The immunosuppressive mechanisms of MSCs are mainly dependent on intercellular contacts and paracrine activity [62]. However, due to the heterogeneity of MSCs, their immunomodulatory capacity is significantly altered by inflammatory cytokines and the inflammatory environment. For example, MSCs exert immunosuppressive effects in response to high levels of inflammatory factor stimulation, but when the levels of pro-inflammatory factors are low, MSCs undergo immune promotion [63]. This suggests that MSCs respond to different inflammatory stimuli dual manner. Although ASCs are stem cells of allogeneic origin, they possess significantly low immunogenicity [58, 64]. In a study by Wang D et al., ASCs were co-cultured with peripheral blood mononuclear cells, and ASCs significantly inhibited the proliferation of peripheral blood mononuclear cells, and the results indicated that ASCs have immunosuppressive effects [18]. Cegielski et al. [64] implanted deer antler cell xenografts into mandibular lesions of rabbits for the treatment of bone injury and showed no results of immune rejection. ASCs provide a new potential direction for stem cell therapy.

MSCs have a strong tissue repair capacity and can enhance fibroblast migration to promote wound healing [65]. During the final plastic phase of repair, MSCs can secrete cytokines with antifibrotic constituents to prevent excessive scar tissue production [65]. However, the disruption of the balance between repair and fibrosis may produce a fibrotic response [66]. Primary MSC-like cells chronically exposed to pro-inflammatory and pro-fibrogenic cytokines may progress toward fibrosis [67]. ASCs have scar-free healing characteristics in addition to promoting tissue regeneration during the antler regeneration phase. Previous studies have shown that after using an impermeable membrane to isolate the ASC-containing pedicle from the antler stump, a normal scar forms on the antler stump; however, using a semi-permeable membrane delays wound healing, but the healing nature of the wound remains scarless [30]. It is suggested that the paracrine activity of ASCs promotes scarless healing.

Long-term culture of MSCs causes senescence, resulting in reduced proliferative capacity and shortened lifespan [68]. ASCs can be transmitted for ten generations under in vitro conditions and maintain good growth and differentiation ability [44, 45]. RMCs have been shown to proliferate 8.6–11.7 times faster than human bone marrow mesenchymal stem cells (hBMSCs) under the same culture conditions [69]. Studies have shown that exosomes from ASCs can alleviate the senescence of MSCs, suggesting that ASC exosomes may confer regenerative potential on other cells [69].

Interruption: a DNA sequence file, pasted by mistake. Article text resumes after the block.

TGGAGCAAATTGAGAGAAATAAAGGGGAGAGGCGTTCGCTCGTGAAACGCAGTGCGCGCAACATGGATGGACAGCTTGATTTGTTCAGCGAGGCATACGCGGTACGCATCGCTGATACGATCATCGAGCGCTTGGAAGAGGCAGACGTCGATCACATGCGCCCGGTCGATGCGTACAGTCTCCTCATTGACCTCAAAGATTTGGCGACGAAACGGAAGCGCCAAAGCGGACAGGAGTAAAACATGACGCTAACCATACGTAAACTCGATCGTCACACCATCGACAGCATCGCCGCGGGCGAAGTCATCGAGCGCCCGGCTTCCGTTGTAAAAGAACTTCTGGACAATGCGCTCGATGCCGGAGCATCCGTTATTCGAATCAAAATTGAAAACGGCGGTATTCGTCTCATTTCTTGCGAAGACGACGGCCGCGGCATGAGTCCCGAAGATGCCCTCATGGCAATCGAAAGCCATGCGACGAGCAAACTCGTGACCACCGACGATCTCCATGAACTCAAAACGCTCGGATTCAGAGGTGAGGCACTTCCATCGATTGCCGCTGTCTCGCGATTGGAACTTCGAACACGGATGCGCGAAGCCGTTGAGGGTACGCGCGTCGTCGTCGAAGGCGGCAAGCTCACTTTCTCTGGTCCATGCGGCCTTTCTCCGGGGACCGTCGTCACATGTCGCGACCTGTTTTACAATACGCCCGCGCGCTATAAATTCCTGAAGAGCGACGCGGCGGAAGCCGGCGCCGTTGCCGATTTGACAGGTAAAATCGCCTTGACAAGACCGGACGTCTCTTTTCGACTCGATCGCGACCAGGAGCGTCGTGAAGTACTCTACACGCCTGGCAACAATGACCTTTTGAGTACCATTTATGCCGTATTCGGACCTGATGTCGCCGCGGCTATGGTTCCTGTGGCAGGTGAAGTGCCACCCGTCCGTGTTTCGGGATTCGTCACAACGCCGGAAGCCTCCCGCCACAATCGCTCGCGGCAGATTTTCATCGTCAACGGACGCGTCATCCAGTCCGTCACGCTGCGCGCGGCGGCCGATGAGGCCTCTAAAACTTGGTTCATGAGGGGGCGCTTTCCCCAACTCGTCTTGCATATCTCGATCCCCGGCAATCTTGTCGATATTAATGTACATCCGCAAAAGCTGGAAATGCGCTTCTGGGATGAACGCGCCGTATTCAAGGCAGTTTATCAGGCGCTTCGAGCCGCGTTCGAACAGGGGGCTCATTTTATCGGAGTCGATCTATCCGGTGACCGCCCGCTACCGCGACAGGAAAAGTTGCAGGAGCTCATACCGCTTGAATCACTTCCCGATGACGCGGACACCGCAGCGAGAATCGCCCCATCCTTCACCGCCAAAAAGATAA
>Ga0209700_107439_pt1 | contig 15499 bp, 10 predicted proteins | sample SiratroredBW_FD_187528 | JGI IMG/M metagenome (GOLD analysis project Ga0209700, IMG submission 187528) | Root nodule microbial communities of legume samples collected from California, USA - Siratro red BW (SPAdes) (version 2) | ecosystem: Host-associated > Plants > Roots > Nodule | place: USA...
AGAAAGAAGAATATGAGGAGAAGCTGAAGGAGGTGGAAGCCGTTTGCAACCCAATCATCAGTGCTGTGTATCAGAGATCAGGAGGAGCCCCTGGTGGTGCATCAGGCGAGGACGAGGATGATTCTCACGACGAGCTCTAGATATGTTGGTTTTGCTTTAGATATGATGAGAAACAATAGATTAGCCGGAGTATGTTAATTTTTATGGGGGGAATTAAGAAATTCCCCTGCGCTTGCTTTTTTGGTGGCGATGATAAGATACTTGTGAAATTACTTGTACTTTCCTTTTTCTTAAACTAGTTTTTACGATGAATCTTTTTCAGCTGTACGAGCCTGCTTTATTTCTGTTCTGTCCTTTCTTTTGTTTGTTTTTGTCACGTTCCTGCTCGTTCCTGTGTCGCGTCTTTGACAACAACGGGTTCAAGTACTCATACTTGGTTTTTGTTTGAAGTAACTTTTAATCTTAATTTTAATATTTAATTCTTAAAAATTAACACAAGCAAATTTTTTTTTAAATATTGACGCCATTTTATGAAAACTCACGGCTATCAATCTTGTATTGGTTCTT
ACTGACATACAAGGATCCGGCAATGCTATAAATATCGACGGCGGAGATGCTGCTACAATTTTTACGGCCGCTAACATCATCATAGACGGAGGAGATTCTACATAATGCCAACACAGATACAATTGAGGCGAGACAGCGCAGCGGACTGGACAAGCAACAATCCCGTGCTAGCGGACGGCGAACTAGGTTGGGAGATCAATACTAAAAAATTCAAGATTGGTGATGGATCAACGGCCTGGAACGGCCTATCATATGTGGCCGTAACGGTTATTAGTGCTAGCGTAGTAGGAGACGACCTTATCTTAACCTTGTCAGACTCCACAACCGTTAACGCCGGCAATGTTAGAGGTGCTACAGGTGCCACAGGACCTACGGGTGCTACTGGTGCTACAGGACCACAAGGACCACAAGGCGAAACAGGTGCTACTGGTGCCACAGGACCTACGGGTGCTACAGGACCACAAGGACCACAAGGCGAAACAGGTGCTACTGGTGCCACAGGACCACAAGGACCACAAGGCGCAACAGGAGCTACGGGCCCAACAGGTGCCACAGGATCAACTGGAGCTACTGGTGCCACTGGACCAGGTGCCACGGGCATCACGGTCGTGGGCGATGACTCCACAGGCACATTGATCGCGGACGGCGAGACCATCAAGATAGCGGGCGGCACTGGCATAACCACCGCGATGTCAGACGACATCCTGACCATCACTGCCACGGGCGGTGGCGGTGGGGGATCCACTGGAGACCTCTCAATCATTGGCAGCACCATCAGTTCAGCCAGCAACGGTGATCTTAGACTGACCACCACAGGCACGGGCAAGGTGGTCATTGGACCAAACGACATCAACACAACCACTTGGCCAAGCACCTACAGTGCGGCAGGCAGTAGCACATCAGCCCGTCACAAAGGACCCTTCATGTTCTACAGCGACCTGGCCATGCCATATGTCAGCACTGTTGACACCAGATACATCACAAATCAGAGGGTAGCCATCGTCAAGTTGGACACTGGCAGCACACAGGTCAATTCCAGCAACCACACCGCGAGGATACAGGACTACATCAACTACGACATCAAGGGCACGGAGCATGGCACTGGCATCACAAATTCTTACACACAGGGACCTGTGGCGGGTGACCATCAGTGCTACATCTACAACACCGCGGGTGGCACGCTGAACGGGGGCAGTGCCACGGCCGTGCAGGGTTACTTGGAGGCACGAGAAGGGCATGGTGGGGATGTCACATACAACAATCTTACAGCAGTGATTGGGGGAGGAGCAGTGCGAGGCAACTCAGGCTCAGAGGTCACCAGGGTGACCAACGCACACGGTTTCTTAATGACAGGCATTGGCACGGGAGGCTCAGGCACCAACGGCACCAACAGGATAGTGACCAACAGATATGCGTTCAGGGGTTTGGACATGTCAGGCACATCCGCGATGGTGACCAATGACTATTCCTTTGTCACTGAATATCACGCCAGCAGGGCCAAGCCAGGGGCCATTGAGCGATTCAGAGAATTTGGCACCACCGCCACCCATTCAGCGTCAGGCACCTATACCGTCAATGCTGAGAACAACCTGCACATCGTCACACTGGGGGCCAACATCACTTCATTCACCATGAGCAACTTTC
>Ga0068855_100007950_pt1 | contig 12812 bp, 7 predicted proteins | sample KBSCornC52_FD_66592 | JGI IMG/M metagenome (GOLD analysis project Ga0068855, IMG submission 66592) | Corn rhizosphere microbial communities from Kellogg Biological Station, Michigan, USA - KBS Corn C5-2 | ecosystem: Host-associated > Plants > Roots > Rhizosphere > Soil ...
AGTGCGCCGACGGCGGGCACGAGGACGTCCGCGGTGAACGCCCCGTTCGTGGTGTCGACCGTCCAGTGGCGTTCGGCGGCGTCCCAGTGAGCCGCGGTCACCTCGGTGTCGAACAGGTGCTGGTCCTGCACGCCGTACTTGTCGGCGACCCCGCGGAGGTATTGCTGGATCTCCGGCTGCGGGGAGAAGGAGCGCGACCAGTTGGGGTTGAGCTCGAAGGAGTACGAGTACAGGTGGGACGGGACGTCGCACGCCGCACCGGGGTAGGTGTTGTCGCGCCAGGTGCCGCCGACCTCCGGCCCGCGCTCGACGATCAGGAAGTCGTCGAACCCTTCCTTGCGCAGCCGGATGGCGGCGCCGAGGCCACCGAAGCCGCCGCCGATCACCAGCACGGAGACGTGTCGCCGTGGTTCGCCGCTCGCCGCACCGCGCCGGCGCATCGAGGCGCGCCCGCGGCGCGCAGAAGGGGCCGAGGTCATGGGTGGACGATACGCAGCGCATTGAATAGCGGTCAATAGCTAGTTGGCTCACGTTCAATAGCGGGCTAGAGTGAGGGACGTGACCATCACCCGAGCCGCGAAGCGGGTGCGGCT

Human-derived MSCs currently applied in stem cell research and clinical applications still face the problem of source acquisition, with numerous requirements on the number of autologous stem cells and the level of technical expertise [70]. Unlike bone marrow MSCs, which are rarely found in many tissues, ASCs are present in the tips of growing antlers, and due to the annual renewal properties of antlers, ASCs are an easily accessible and inexhaustible source of stem cells. APCs, PPCs, and RMCs can be extracted by minimally invasive surgery on the first antler or from the tip of a growing antler [45].

Medical applications

ASCs are a special type of MSCs with great potential for clinical applications. The current therapeutic application of MSCs is mainly attributed to two mechanisms. The first repair mechanism is the proliferation and differentiation of exogenous MSCs integrated into the host tissue. For example, human umbilical cord MSCs can differentiate into functional islet-like cells in an animal model of diabetes and treat diabetes through anti-inflammatory effects [71]. However, the effectiveness of cell therapy regarding MSCs has been questioned in recent years. Recent studies have shown that MSCs do not remain in wounds for long periods or that newly differentiated functional cells from MSCs are not sufficient to provide significant functional enhancement [72]. The second mechanism is the induction of paracrine signaling. Increasingly, studies have focused on the “secretome” of MSCs in conditioned media after culture, which includes cytokines, growth factors, noncoding RNAs, and extracellular vesicles. These secreted factors are thought to be involved in most of the therapeutic effects of MSCs [73]. There are few studies related to the medical application of ASCs, and most of them are in preclinical studies. However, as far as the safety of their use is concerned, no adverse effects have been reported (Table 1). Below, we review recent clinical applications of ASCs, focusing mainly on preclinical studies.